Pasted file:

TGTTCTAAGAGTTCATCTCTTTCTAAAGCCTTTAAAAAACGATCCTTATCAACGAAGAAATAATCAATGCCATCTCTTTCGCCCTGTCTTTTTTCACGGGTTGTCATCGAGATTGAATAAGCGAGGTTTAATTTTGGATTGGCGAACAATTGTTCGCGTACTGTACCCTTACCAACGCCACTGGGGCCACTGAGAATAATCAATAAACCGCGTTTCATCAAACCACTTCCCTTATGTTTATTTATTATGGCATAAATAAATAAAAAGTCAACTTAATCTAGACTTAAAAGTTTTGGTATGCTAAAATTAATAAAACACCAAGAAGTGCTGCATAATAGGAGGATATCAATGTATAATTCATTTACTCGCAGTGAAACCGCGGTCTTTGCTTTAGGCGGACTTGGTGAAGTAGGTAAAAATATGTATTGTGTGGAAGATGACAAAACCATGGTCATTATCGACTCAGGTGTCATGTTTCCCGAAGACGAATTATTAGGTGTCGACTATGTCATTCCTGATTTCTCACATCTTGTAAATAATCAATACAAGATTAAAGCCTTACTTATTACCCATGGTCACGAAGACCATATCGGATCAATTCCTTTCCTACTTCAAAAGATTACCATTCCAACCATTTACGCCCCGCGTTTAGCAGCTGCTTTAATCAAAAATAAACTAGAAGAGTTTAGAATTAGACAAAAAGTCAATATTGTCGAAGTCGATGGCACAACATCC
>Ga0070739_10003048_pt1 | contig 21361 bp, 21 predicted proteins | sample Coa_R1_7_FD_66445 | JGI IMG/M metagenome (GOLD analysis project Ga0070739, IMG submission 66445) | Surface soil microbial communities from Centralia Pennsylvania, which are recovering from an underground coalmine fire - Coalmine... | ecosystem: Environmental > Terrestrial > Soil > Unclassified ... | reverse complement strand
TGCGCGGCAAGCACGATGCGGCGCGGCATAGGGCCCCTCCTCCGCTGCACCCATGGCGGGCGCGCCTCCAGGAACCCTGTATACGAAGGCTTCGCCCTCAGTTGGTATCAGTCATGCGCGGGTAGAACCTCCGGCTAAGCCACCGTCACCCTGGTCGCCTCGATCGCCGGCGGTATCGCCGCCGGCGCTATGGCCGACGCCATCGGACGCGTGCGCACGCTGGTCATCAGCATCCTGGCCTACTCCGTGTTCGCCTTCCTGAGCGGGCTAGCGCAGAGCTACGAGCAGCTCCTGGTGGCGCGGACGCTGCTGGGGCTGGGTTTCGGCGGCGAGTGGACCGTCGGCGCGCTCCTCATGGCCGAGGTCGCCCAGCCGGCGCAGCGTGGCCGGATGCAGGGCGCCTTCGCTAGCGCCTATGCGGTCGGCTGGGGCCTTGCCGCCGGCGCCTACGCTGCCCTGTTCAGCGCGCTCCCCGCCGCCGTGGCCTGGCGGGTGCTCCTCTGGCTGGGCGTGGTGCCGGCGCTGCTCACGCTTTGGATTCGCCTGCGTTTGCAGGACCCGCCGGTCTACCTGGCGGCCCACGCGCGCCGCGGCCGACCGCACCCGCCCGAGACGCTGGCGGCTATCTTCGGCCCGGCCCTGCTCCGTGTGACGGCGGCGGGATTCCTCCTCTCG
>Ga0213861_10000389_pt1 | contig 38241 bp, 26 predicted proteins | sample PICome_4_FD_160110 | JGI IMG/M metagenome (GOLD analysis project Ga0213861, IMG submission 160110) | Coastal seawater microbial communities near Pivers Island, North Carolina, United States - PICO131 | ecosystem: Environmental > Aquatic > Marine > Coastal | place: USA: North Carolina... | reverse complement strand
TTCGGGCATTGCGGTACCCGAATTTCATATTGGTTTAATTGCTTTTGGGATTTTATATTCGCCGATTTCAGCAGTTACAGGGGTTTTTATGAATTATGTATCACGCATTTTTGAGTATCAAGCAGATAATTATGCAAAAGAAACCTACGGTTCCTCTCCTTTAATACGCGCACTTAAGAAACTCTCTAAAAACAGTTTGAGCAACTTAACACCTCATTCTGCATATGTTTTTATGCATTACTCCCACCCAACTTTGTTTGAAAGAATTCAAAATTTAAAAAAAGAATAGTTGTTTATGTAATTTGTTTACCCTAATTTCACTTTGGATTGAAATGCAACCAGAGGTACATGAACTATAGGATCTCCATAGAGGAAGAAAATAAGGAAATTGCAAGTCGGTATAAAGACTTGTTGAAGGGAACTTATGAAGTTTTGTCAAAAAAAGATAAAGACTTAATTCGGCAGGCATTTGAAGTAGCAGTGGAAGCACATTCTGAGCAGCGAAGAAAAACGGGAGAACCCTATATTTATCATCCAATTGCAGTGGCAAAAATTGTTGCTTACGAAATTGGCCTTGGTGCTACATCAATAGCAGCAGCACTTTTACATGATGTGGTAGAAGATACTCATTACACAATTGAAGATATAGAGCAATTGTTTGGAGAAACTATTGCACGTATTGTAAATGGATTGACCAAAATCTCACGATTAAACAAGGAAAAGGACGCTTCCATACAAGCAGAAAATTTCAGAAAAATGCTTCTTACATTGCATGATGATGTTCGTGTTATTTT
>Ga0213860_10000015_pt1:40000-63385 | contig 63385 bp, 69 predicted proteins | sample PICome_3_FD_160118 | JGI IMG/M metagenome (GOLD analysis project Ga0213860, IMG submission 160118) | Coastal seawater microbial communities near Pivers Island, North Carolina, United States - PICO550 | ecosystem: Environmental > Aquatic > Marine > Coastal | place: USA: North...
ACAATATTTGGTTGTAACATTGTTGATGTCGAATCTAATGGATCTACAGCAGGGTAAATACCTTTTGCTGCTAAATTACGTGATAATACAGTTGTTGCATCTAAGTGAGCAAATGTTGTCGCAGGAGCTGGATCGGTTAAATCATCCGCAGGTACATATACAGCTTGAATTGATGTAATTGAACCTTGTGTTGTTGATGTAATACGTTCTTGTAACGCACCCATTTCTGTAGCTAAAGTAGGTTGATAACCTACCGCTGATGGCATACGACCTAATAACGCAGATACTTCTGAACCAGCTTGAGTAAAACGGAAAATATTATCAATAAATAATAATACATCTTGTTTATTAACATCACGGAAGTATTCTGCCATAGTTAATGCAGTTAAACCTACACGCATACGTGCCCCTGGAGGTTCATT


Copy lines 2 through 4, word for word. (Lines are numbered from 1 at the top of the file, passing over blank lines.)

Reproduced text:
>Ga0070739_10003048_pt1 | contig 21361 bp, 21 predicted proteins | sample Coa_R1_7_FD_66445 | JGI IMG/M metagenome (GOLD analysis project Ga0070739, IMG submission 66445) | Surface soil microbial communities from Centralia Pennsylvania, which are recovering from an underground coalmine fire - Coalmine... | ecosystem: Environmental > Terrestrial > Soil > Unclassified ... | reverse complement strand
TGCGCGGCAAGCACGATGCGGCGCGGCATAGGGCCCCTCCTCCGCTGCACCCATGGCGGGCGCGCCTCCAGGAACCCTGTATACGAAGGCTTCGCCCTCAGTTGGTATCAGTCATGCGCGGGTAGAACCTCCGGCTAAGCCACCGTCACCCTGGTCGCCTCGATCGCCGGCGGTATCGCCGCCGGCGCTATGGCCGACGCCATCGGACGCGTGCGCACGCTGGTCATCAGCATCCTGGCCTACTCCGTGTTCGCCTTCCTGAGCGGGCTAGCGCAGAGCTACGAGCAGCTCCTGGTGGCGCGGACGCTGCTGGGGCTGGGTTTCGGCGGCGAGTGGACCGTCGGCGCGCTCCTCATGGCCGAGGTCGCCCAGCCGGCGCAGCGTGGCCGGATGCAGGGCGCCTTCGCTAGCGCCTATGCGGTCGGCTGGGGCCTTGCCGCCGGCGCCTACGCTGCCCTGTTCAGCGCGCTCCCCGCCGCCGTGGCCTGGCGGGTGCTCCTCTGGCTGGGCGTGGTGCCGGCGCTGCTCACGCTTTGGATTCGCCTGCGTTTGCAGGACCCGCCGGTCTACCTGGCGGCCCACGCGCGCCGCGGCCGACCGCACCCGCCCGAGACGCTGGCGGCTATCTTCGGCCCGGCCCTGCTCCGTGTGACGGCGGCGGGATTCCTCCTCTCG
>Ga0213861_10000389_pt1 | contig 38241 bp, 26 predicted proteins | sample PICome_4_FD_160110 | JGI IMG/M metagenome (GOLD analysis project Ga0213861, IMG submission 160110) | Coastal seawater microbial communities near Pivers Island, North Carolina, United States - PICO131 | ecosystem: Environmental > Aquatic > Marine > Coastal | place: USA: North Carolina... | reverse complement strand